Ministry of Crab
Old Dutch Hospital Complex, 04 Hospital Street, Colombo 00100, Sri Lanka
Tel: +94 112 342 722
Opening hours: 11.30am-3pm, 5pm-11pm daily


So jealous of your crab eating! Yum!

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Great post! I love the “keep calm and crab on”


Once in a long while indulgence. It’s not cheap - we paid about US$60 per crab.

Do you know what species this is? I’m a big crab fan and hopefully I can try some of these one day.

Yep. In India it’s about $80-120 for a big crab, depending on the type of restaurant (or more even).

ETA: Ministry of crab expanded to Mumbai this year. “The crabs on the menu begin at ₹1,995 for a half-kilo crustacean and go up to ₹14,395 for a Crabzilla—a 2-kg one”

The low end is the type of crab you’d order off the menu, not the kind where they come by the table so you can examine it first.

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Wow, is that price in US dollars? Do they just sell these to tourists or do local Indian people pay this price? They look delicious but that isn’t a cheap meal.

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The big crabs are a luxury / special occasion item. The small crabs are eaten more widely.

Locals are seafood savvy (it’s an island after all :joy:). But it’s still a sometimes-only item.

The small crabs are popular and easily available, most people cook them at home (you have to know how to eat them, as you know!)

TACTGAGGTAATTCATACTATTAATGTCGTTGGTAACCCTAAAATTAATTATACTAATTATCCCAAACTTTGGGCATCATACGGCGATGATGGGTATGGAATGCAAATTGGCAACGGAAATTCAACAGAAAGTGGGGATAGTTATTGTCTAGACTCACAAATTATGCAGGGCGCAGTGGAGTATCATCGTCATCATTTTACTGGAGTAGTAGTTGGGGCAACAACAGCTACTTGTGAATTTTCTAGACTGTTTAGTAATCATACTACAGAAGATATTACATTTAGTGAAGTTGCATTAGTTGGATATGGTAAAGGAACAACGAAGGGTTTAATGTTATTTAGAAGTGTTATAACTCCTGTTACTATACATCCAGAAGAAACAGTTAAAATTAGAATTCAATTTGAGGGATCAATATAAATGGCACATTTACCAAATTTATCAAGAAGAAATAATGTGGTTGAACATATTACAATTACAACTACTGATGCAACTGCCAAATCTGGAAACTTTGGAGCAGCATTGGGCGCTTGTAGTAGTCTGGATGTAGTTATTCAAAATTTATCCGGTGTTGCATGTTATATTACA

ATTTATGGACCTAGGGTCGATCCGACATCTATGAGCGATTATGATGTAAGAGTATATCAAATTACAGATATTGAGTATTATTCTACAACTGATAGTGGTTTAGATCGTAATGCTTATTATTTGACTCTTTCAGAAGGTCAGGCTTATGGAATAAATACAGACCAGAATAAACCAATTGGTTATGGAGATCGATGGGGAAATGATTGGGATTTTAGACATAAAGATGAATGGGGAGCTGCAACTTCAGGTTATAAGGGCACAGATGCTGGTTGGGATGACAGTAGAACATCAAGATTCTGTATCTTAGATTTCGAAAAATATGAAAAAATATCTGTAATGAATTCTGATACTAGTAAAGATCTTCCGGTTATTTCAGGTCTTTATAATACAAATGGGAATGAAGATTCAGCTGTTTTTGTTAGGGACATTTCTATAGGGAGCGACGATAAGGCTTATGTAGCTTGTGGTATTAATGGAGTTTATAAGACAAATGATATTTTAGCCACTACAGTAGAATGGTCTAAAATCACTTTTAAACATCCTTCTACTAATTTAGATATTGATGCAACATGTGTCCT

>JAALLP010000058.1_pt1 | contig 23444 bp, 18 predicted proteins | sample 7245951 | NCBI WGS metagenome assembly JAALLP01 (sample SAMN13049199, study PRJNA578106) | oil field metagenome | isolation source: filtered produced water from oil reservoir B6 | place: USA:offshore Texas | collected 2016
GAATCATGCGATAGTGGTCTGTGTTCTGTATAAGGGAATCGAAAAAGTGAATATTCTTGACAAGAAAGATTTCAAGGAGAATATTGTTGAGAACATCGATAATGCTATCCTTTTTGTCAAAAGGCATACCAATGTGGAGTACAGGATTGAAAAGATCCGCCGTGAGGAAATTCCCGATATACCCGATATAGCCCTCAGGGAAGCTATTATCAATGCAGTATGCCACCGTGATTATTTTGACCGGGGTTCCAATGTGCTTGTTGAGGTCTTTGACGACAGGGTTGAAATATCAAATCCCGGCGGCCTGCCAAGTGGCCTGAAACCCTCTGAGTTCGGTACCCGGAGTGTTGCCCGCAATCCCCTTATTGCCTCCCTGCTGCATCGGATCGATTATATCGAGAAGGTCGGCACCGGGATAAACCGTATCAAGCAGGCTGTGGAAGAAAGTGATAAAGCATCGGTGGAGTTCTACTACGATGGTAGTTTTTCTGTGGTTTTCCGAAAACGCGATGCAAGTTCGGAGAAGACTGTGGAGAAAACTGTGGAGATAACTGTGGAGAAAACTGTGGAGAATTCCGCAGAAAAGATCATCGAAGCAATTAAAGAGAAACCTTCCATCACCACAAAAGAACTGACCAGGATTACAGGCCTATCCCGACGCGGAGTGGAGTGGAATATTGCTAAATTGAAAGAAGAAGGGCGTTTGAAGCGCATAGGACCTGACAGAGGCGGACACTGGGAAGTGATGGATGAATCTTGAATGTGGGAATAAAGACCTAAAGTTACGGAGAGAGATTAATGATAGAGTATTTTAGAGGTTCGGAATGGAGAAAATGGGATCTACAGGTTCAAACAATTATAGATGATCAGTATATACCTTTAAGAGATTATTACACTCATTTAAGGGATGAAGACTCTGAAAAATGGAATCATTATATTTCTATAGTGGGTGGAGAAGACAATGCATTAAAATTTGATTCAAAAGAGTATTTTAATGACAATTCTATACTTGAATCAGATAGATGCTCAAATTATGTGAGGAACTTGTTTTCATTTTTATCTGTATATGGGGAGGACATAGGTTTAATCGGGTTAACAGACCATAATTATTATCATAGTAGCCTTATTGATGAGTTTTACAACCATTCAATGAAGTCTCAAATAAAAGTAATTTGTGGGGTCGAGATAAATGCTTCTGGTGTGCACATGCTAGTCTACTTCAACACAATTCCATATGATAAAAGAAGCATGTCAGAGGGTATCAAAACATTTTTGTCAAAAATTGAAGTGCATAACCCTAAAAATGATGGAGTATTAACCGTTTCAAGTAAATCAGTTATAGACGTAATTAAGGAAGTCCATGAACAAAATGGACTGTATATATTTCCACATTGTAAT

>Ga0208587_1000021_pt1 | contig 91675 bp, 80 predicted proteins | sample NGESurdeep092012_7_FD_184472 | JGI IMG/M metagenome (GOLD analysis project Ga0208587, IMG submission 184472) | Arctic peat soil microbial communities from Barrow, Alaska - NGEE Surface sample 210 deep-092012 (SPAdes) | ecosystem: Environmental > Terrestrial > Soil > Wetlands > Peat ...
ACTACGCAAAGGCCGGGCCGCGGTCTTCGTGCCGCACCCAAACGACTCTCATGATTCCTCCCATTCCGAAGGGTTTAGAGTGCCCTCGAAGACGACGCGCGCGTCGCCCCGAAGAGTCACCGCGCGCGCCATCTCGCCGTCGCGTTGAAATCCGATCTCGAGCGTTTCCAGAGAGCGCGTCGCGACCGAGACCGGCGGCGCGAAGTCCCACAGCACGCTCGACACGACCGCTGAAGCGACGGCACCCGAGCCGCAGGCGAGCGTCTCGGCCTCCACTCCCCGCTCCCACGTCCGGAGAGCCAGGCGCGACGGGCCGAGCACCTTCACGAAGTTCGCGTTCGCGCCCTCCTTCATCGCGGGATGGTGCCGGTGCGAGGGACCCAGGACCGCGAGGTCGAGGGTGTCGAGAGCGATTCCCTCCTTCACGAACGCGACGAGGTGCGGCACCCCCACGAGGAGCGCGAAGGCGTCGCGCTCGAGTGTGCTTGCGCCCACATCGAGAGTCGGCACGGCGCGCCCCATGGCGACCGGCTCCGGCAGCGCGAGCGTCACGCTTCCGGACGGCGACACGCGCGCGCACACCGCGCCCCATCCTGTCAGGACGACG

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Ah I see. Thanks for the clarification. I’ll have to read up on this :slight_smile:

For some context… at my favorite seafood place, a family can eat an entire meal excluding the specialty seafood (large crab, lobster, large whole fish, etc.) for less than half the tab of one specialty item. That includes regular shrimp, fish, other shellfish. Just not the special item stuff.

To cook them at home, you can order the specialty items a day earlier from a handful of places, or go to the market really early yourself - cost is about 1/4 to 1/3 of the restaurant price.

But - as with lobster and crab in the US - many consumers of the restaurant dishes did not grow up eating them at home and therefore don’t really know how.

So when you look at the Ministry of Crab pics, you’ll see shelled crabmeat - or they’d never sell anything :joy: Also why even though it’s a luxury item, it sells - most of the customer base can’t replicate it at home.

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Crab fan here. This is the second reason I have to go to SL. (Only 2 reasons)

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Sorry, I didn’t find out from them.

Reason why the restaurant isn’t hopping? Seems pretty empty.

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Also very much affected by the recent Easter bombings by a local Islamist terrorist group - that’s what everyone kept reminding us during the whole time we were there.